Family-friendly in the City

Styled By: 
Diane Carroll
Photographer: 
Nancy Nolan
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At Home in Arkansas:

This house looks so chic, especially for a family of five with two young children. How did you manage to combine good looks with daily family living?

 

Designer Tobi Fairley:

Choosing the right pieces makes all the difference. You find out how a family lives and give some thought to making it work. Take the living room in this house—it’s one of the first rooms you enter, and it was unrealistic to think that the kids wouldn’t play here. We added an oversized ottoman covered in vinyl, so the kids can run into the room and plop onto it and there are no sharp edges. We used a sectional sofa to seat lots of people, kids included. And behind that sofa we added a console table with open shelves for stowing toys. Clever ways to store toys are critical, so you can pick up rooms quickly.

 

AHIA: You managed to make a room with a sectional sofa, ottoman and storage look elegant though. What’s your secret?

 

TF: Textiles, colors and the style of the furnishings we chose defined these rooms. We used tried-and-true pieces but gave them a little punch of color and pattern.

 

Our clients, Jennifer and Michael Green, had just moved into this house when we began working with them. They were melding two households—Michael and his son Paden’s things, plus Jennifer’s, and they were planning to add to their family. We had the traditional style of the house as a starting point, and some of their current furniture, which was fairly traditional as well. But our conversations with Jennifer, and the magazine photos she showed us of rooms she liked, conveyed a more current, fashion-forward kind of vibe. Our goal became to bring the traditional background to life with bold interiors.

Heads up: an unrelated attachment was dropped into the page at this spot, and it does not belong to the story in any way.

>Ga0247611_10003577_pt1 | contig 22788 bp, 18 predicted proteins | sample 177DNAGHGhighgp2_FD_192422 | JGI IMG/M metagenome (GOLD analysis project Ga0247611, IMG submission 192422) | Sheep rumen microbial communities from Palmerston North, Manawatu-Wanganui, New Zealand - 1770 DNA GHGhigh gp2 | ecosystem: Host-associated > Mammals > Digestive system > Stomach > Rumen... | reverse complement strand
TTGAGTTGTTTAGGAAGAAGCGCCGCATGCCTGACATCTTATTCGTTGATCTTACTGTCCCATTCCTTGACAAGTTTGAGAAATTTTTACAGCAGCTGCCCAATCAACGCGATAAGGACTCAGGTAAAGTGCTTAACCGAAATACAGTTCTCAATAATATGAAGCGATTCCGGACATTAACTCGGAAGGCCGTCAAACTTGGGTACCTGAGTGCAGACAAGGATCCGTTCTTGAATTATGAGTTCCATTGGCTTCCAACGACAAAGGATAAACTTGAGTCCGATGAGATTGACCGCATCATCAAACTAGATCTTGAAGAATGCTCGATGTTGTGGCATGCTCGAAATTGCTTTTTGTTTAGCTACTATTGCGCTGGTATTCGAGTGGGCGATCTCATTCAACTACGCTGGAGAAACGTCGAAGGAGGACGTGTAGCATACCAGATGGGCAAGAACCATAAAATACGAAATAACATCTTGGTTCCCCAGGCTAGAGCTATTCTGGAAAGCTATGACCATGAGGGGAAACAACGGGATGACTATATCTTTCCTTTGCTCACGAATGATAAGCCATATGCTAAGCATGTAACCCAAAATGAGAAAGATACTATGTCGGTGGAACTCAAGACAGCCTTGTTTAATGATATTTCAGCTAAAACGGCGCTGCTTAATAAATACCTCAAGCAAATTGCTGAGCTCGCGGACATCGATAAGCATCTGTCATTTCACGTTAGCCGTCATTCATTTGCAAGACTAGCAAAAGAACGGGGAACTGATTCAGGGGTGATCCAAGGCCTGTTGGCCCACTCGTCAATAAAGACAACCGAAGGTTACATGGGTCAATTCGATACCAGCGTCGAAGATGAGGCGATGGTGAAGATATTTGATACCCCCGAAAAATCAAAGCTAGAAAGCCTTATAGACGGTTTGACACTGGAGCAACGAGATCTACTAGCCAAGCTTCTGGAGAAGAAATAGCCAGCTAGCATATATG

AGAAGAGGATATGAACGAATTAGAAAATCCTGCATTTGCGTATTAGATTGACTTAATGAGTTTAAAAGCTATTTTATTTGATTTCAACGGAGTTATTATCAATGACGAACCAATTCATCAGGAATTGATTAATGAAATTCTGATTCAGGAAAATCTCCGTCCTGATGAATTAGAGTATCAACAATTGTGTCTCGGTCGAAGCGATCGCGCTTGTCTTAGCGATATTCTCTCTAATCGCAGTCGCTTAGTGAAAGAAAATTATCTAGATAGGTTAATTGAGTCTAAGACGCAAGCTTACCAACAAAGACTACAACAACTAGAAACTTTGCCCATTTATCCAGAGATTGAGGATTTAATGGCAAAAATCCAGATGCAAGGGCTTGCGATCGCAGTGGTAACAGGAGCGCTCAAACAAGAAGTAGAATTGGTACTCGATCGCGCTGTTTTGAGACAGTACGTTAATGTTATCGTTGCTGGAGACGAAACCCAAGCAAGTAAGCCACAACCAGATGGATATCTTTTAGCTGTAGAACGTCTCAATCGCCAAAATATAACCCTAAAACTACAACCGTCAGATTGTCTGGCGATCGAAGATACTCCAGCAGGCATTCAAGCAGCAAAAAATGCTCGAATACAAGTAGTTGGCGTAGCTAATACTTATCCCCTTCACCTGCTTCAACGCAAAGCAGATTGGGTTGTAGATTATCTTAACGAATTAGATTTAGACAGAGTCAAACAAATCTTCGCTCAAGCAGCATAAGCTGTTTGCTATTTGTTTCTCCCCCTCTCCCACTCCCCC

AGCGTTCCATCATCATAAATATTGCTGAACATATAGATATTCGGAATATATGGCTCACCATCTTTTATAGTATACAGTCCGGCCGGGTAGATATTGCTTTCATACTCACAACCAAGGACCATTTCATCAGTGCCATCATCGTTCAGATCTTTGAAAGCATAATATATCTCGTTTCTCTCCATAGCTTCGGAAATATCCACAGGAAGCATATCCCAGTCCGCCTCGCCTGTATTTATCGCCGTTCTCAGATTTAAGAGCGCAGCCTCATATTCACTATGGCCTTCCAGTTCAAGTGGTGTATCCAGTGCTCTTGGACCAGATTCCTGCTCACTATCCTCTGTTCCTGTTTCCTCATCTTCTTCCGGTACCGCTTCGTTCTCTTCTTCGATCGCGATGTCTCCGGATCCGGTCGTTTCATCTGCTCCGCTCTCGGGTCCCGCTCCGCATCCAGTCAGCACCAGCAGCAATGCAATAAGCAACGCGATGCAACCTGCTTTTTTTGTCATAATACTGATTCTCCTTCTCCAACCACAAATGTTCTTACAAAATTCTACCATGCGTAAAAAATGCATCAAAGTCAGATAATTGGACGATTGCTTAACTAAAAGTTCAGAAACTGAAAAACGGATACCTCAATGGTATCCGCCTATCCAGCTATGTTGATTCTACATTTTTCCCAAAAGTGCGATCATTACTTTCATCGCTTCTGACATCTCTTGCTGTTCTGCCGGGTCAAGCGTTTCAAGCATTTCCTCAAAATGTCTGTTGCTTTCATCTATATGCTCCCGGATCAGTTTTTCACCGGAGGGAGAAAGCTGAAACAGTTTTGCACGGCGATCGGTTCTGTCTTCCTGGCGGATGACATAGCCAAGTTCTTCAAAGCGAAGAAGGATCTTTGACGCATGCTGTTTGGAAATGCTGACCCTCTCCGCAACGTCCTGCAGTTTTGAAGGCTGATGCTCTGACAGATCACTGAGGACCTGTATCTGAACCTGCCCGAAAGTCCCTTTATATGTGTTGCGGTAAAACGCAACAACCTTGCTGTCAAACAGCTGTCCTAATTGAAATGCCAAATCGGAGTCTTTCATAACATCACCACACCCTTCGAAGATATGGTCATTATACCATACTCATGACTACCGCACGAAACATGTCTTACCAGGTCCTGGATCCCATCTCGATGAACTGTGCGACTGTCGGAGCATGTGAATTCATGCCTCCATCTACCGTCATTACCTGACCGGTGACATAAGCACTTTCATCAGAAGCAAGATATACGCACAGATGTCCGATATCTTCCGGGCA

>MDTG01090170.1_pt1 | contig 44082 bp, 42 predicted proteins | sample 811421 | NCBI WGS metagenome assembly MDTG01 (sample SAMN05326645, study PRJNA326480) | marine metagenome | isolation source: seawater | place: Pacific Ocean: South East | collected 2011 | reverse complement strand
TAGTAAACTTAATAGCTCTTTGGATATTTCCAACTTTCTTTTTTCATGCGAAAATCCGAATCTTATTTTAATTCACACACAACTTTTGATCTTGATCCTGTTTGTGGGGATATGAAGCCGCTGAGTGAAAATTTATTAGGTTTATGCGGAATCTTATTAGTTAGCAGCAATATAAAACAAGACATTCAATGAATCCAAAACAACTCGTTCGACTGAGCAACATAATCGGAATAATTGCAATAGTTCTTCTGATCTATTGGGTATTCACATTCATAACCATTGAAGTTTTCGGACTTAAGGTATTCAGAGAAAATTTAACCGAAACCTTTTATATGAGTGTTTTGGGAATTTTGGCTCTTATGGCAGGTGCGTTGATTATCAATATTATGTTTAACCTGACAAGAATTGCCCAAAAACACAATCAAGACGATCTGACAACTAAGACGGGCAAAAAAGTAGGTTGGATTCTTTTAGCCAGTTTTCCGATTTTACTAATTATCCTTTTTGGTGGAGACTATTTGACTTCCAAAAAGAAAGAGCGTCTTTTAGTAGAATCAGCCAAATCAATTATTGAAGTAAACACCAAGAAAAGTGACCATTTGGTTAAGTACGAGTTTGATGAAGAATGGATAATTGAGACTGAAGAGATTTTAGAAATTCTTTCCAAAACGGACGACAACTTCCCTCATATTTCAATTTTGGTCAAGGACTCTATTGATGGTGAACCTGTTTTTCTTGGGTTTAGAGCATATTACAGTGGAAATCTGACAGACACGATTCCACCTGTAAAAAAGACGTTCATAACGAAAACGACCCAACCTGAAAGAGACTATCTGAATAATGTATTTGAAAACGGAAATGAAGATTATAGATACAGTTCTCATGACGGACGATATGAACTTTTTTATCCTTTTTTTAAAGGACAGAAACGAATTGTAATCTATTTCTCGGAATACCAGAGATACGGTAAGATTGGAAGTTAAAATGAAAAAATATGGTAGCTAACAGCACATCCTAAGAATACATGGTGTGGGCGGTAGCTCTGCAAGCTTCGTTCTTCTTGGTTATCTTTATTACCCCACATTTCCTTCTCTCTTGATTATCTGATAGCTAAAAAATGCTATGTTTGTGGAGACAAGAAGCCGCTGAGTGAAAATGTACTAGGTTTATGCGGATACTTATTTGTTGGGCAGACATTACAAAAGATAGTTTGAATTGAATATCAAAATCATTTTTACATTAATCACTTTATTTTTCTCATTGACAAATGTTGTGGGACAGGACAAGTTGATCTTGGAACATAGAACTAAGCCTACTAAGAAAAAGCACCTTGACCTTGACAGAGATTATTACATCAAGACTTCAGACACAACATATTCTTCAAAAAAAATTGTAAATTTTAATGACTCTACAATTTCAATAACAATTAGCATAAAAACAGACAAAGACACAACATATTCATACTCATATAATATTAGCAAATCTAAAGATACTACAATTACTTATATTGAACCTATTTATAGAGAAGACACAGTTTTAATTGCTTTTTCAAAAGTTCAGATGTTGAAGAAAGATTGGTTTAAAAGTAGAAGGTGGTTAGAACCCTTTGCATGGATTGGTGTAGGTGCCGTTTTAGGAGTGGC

AHIA: How did you select the colors you used to achieve that?

 

TF: Items that they already had in the house and the magazine images led us to these shades. I use a lot of color in my projects, and I’ve learned that the way to keep a home from looking too busy is to pick two or three colors that continue to show up from place to place. You may not be able to put your finger on it, but you notice that they relate.

 

Here, the palette became aqua blue, chocolate brown and coral red. The blue is soft, the brown is a rich neutral, and the coral is an accent color. In the kids’ rooms upstairs, the colors repeat, while still allowing for differences for each child. All three bedrooms have brown elements, Paden’s room is blue, Millie’s room mixes in pink and purple, and Sterling’s room adds yellow and some green. The den alongside them pulls in a mix of those accent colors.

 

AHIA: You mentioned pattern as another design tool you utilized. I notice geometrics from room to room rather than florals or prints.

 

TF: We intentionally juxtaposed modern patterns and colors with the more traditional pieces of furniture. Jennifer wanted each space to have a wow factor, an element that made each room feel special. The trick to that is choosing one or two unique or eye-catching elements. You have to show design restraint; everything can’t be a wow factor or you don’t know what to focus on in a room. Geometric patterns became part of our way to mix traditional with quirky, fun and unexpected.

 

AHIA: You’re a mom with a young daughter; has that influenced your ideas about what family-friendly means?

 

TF: I had recently finished designing my own nursery and one for my brother and sister-in-law when I started working with the Greens, and I was gaining personal perspective on what functions well in kids’ spaces. It reinforced the need to find out how a client really lives and to tailor the rooms to streamline their lives, things like adding a day bed in an upstairs nursery so a mom can sleep there if she doesn’t want to trek up and down the stairs during the night. That’s money spent wisely, since the daybed can become a child’s bed when the crib is outgrown. Also, the importance of storage solutions for baby and kid gear, choosing the types of pieces that they won’t quickly outgrow so that the room can transition with them through the years. Well-designed rooms should be able to grow and evolve with your family.

 

Design Resources

Interior design Tobi Fairley Interior Design, Little Rock

Carpet Carpet One, Fayetteville

Decorative furniture finishes Faux Nteriors by Nicole, Fayetteville

Draperies Mountjoy’s Custom Draperies, Mabelvale

Paint Sherwin-Williams, locations statewide

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